Tired of the nonsense of dieting, the pressure of controlling what you eat and the mindset that the more restrictive is your diet the closer to right you are? So was I. You need to meet the Plate Method. That’s when I decided to go back to the basics and get to know my food. And mind you, w made peace with each other.
So now I invite you to take a look at this guide even if you think you have all the answers already. Just because it can be simpler. Good food and listen to our body, dare we?🌶
What is The Plate Method
Is a technique that guide us in balancing what we eat daily by using proportions of the food groups. As simple as eating should be, isn’t it?
Just a little explanation about these food groups of ours: You might have noticed that some sources divide them in 3 or even up to 7 categories, so let’s not stress about it. It’s only a matter of grouping the same food.
Now we take a step back to understand why we need these groups of food every single day.
Nutrients, of course.
And why do we need those?
Experts classify them as “essential” because our body can’t make them, but requires them for growth and maintenance, repair, disease prevention and so on.
The essential nutrients:
These 6 categories are divided in 2 types of nutrients.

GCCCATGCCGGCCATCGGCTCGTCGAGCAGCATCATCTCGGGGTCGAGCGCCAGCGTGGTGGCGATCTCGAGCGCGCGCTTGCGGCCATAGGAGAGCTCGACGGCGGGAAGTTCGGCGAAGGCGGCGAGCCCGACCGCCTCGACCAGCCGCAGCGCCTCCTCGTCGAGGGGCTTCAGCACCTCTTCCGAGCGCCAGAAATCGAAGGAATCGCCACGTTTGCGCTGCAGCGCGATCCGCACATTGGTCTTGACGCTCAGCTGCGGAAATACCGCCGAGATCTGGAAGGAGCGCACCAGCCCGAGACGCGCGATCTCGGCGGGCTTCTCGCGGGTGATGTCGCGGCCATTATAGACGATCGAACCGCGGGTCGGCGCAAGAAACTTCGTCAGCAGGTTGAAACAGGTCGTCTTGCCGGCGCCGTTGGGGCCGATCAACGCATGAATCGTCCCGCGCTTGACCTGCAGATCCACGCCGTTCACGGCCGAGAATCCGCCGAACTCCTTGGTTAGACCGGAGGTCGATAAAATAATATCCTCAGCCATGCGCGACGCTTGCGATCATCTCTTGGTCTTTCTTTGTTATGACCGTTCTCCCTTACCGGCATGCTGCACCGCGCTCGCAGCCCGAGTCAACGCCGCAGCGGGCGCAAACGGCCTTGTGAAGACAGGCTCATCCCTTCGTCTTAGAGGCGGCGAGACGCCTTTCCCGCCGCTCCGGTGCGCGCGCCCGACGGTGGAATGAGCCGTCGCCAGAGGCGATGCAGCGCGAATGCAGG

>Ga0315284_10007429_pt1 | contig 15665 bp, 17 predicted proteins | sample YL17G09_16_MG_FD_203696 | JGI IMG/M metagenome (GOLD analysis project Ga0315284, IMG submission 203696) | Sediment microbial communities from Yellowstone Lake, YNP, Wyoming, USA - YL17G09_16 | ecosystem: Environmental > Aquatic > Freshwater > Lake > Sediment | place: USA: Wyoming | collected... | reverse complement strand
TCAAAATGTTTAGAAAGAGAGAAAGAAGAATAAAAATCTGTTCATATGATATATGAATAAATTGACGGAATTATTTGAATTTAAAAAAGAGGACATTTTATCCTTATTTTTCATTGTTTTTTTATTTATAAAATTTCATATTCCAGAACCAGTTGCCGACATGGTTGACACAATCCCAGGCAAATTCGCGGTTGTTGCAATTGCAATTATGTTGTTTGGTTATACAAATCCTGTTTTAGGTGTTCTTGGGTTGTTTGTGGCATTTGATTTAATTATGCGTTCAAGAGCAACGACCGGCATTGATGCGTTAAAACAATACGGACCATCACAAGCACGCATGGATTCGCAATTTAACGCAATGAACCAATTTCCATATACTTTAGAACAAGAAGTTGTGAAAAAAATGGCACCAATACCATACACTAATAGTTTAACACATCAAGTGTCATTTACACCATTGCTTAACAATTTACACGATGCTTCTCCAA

Make for most of our diet. They are the carbs, protein and fat.
We need them in much smaller amount. Smaller is not less important, water is micro for example…
Vitamins and minerals are the micro ones.
The Food Groups (Omnivorous) you will find in the Plate Method
- Meat (and substitutes), Fish (and substitutes), Beans
- Milk (and substitutes)
And the pillars
- Vitamin D
- Vitamin B12
- Healthy oils
A bit about the Groups
They do: In addition to building bones and keeping them healthy, calcium enables our blood to clot, our muscles to contract and our heart to beat
If we are not getting enough of this mineral in our diet the body will extract it from our bones.
Sources: Dairy and substitutes (when fortified).
They do: Regulates the absorption of calcium and phosphorus, also facilitates normal immune system function.
Only getting enough calcium won’t be enough, without this vitamin we face some of the same risks of not having enough calcium.
Sources: sunlight, fatty fish and seafood, mushrooms, egg yolks, fortified foods, supplement, UV lamp.
They do: It supports the normal function of your nerve cells and is needed for red blood cell formation and DNA synthesis.
Sources: as it is naturally found in animal foods the omnivorous and vegetarians are usually good to go.
For those following a vegan diet it can be found in the fortified version of cereals, nutritional yeast (especially high percentage) and nondairy milk.
There are also supplements quite easy to come by.
We do need a small amount of fat in our diet for healthy functioning. We actually need it!
They do: Oils and fats supply calories and essential fats help the body absorb some vitamins (classified as fat-soluble), such as A, D. E and K.
Here is really important to understand the type of fat thou. Type and amount are key when talking about fat and oil consumption.